by Rachelle McLure, February 24, 2017
How are you doing quality assurance software testing at your organization?
Odds are, you’re doing it wrong. No offense intended, of course. But many organizations are stuck in the rut of taking an old-fashioned, outdated approach to testing.
Many organizations deploy QA as sort of an afterthought adjunct to the software development process. They gather requirements, design, code and compile – and then test.
That approach to QA is certainly better than no testing at all. But not by much.
Blame Your Teachers
For most of us, performing testing as a finale at the end of the development process seems perfectly logical. After all, we’ve been trained to think that way for most of our lives.
Think back to your days in school.
How did that process work? You sat in class and listened to the teacher lecture. Then you did homework. Then you studied outside of class (well, maybe). And then at the end of it all, you proved (or disproved) your mastery of the material by taking a test.
You probably went through that process for 15 or 20 years, or longer.
So it’s no surprise that it seems normal for most of us to think of testing as the end-point of a linear process – the period to the sentence.
But it’s time to think differently about testing.
Shift, Don’t Drift
Instead of drifting along with the still-prevailing view of testing as an afterthought, why not take a more modern and proactive approach to QA?
At RCG Global Services, we advocate a shift-left, test-driven approach to software development. Instead of tacking testing onto the end of a linear process, we believe that QA should be integrated into all phases of the software development lifecycle. Testing, in fact, should drive the development process.
In a simplistic sense, test-driven development involves:
- Writing the requirement
- Writing the test
- Writing the code
Infusing testing throughout the development process pays some very real dividends.
The earlier in the process that defects are identified and addressed, the more dramatic the cost savings. Finding and fixing a defect in the analysis stage, for example, costs an estimated $200 (on average). Finding and fixing that same defect once the code goes into production? That’s a little more costly: $15,000! (Not to mention the intangible, brand-damaging costs of bugs that make it into production.)
But though finding defects early is of great importance, the biggest payoff of the shift-left philosophy might be the prevention of defects.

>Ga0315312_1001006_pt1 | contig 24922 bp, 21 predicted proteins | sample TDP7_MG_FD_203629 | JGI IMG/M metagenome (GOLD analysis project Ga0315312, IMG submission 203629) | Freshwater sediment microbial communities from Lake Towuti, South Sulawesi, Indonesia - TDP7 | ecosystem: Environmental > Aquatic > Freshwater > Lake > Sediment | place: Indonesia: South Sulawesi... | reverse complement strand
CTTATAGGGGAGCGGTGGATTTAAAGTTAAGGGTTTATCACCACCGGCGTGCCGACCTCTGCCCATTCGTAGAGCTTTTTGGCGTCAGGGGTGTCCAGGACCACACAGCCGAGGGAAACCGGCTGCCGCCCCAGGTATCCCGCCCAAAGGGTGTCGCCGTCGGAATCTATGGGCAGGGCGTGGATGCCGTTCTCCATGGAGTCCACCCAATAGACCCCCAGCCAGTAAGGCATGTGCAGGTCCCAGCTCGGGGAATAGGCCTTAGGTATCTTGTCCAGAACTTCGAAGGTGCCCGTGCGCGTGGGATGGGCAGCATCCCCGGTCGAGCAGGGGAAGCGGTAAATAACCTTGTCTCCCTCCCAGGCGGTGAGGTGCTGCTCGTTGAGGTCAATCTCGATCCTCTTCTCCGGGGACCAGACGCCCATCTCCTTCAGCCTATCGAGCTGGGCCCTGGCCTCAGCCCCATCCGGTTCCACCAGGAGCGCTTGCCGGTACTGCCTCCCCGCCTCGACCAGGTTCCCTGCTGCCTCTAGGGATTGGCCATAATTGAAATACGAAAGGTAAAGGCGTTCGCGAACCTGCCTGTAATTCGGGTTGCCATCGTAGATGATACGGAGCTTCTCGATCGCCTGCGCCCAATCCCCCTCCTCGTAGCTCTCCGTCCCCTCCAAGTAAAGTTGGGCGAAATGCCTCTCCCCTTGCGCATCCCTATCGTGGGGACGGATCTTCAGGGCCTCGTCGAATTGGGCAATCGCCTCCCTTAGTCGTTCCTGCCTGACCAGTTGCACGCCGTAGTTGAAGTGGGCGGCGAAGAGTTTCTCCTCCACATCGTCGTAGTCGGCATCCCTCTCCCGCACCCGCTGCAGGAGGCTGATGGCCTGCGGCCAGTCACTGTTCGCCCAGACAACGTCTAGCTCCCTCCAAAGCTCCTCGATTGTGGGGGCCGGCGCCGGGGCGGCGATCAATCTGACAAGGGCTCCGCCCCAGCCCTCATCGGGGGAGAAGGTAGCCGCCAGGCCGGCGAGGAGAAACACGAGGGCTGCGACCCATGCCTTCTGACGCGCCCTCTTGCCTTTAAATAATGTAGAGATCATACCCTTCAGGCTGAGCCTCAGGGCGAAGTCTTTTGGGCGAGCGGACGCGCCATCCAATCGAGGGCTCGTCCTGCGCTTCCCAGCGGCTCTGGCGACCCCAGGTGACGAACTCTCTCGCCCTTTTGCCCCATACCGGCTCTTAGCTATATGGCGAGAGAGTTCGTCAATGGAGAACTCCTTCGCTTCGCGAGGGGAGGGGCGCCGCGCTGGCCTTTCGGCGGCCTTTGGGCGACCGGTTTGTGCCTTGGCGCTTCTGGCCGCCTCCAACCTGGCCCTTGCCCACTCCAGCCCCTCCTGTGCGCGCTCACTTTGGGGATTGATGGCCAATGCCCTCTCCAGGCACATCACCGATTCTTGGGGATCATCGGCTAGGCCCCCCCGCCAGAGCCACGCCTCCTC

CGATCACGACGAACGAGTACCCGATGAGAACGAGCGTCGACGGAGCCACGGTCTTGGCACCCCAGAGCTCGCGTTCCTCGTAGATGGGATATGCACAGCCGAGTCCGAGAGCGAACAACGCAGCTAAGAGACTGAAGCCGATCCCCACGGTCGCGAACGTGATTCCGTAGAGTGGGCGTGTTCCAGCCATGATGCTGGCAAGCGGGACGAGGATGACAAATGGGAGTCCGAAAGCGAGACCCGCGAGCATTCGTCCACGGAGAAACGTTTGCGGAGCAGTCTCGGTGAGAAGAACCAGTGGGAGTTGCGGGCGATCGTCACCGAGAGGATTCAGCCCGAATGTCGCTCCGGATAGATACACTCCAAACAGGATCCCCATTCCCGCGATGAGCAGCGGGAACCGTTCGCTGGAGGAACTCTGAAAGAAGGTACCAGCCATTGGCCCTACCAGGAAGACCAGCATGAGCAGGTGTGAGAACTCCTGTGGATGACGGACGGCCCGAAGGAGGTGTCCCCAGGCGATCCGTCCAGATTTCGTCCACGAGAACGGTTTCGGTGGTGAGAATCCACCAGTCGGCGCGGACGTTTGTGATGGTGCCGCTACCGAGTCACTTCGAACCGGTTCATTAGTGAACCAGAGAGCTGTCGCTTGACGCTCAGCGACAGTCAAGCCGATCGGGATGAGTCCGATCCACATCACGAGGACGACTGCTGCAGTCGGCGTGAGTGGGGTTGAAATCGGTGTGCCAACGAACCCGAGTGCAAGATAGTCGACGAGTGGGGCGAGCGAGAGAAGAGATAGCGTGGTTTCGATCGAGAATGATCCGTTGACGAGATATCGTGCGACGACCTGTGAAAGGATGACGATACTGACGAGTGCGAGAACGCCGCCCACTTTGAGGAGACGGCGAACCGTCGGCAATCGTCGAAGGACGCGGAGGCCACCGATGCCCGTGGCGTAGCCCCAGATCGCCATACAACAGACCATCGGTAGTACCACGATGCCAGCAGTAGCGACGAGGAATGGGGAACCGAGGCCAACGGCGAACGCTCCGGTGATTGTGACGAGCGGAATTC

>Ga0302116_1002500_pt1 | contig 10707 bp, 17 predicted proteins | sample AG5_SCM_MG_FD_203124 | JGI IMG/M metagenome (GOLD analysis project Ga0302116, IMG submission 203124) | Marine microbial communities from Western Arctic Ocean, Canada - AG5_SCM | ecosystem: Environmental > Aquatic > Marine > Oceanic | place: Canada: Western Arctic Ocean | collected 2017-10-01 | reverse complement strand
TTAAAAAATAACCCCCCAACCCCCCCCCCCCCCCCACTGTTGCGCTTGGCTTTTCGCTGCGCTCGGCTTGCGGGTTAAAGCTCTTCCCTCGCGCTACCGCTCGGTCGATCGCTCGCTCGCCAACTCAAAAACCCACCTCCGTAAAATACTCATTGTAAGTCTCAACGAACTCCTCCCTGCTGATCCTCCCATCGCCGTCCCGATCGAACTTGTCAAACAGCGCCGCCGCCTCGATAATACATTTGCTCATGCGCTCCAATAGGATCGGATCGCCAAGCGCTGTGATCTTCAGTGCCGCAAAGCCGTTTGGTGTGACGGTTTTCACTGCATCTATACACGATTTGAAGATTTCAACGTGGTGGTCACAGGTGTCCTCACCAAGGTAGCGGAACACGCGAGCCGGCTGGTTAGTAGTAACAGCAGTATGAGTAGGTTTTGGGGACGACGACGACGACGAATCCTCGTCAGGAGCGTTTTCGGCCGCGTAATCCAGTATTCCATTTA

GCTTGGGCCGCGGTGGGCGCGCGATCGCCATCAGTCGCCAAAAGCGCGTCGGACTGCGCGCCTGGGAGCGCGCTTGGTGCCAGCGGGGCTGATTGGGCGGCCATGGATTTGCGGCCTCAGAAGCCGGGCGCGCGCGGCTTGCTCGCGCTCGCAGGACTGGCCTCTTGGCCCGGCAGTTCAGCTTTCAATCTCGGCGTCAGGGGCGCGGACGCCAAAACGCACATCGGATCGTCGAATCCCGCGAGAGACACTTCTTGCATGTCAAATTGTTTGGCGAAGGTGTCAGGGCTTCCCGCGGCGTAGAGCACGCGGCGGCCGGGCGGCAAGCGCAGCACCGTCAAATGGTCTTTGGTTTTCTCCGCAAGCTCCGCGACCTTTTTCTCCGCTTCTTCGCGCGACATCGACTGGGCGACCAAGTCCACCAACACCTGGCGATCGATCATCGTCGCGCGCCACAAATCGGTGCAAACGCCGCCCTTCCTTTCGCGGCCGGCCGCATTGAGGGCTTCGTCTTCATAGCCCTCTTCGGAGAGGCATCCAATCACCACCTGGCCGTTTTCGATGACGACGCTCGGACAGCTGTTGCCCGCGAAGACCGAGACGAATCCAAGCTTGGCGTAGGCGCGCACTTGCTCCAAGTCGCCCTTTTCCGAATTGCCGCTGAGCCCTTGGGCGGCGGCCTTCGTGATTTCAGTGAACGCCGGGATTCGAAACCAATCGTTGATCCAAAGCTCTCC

Dr. Boris Beizer, the renowned software testing pioneer, said, “More than the act of testing, the act of designing tests is one of the best bug preventers known. The thinking that must be done to create a useful test can discover and eliminate bugs before they are coded – indeed, test-design thinking can discover and eliminate bugs at every stage in the creation of software, from conception to specification, to design, coding and the rest.”
Implementing a Shift-Left Approach
So how can you implement a shift-left approach to testing at your organization? We advise our clients to adopt a three-part, holistic model consisting of:
Think of governance as the equivalent of a program management office, but specifically for software testing. Governance sets the tone for how you’ll implement QA across your enterprise. And we’re really looking at strategy. We’re looking at standards and tools, ways that we can shorten our time to market, ways that we can infuse quality within the overall approach to what we’re doing.
Planning involves estimating and resourcing demand and capacity management, and all of the pieces that go with that. Planning asks and answers questions such as:
- What are the objectives of our testing?
- How do we best accomplish those objectives?
- How much test coverage do we need?
The third phase, execution, is where we implement the plan. A variety of tools and techniques may be utilized in executing the plan. Execution encompasses all the routine chores such as:
- Writing the tests
- Executing the tests
- Reporting on the tests
- Performing root cause analysis
At the end of the day, it’s these three pieces — governance, planning, execution — that work in harmony to achieve the level of success that you want from your quality assurance and software testing.
Just-In-Time is Just Too Late
Delaying testing until the end of the software development cycle is a great way to create delays and miss project deadlines. It’s a great way to find defects that could have been avoided altogether. It’s a great way to generate crushing levels of stress.
But though it may still be the prevailing industry standard, it’s not a great way to do business.
That’s why we advocate a shift-left, holistic approach to software testing for RCG Global Services’ clients. It’s an approach that has helped win our company honors and recognition as a software-testing provider. But most importantly, it’s an approach that has served our clients well (including 25 of the Fortune 100).
Additionally, as our industry continues to embrace agile development and explore DevOps for development and sustainment, we have applied this holistic approach to QA & Testing and established a model for Ubiquitous Quality™ management.
So if you’re still approaching software development the same way you went through the first grade — tacking testing onto the end — you might consider trying something new. After all, the old ways aren’t always the best ways.
To Learn More:
Check out our other blogs on QA & Testing:
- Future-Proof Software Testing for Agile, DevOps and Beyond
- QA & Testing is About Much More than Just Testing Code
- QA & Testing Survival Guide
- Validated Testing for PDMA, FDA Compliance
- Use Test Points to Eliminate Guesswork in Determining Test Coverage
Subscribe to receive more blogs like this from RCG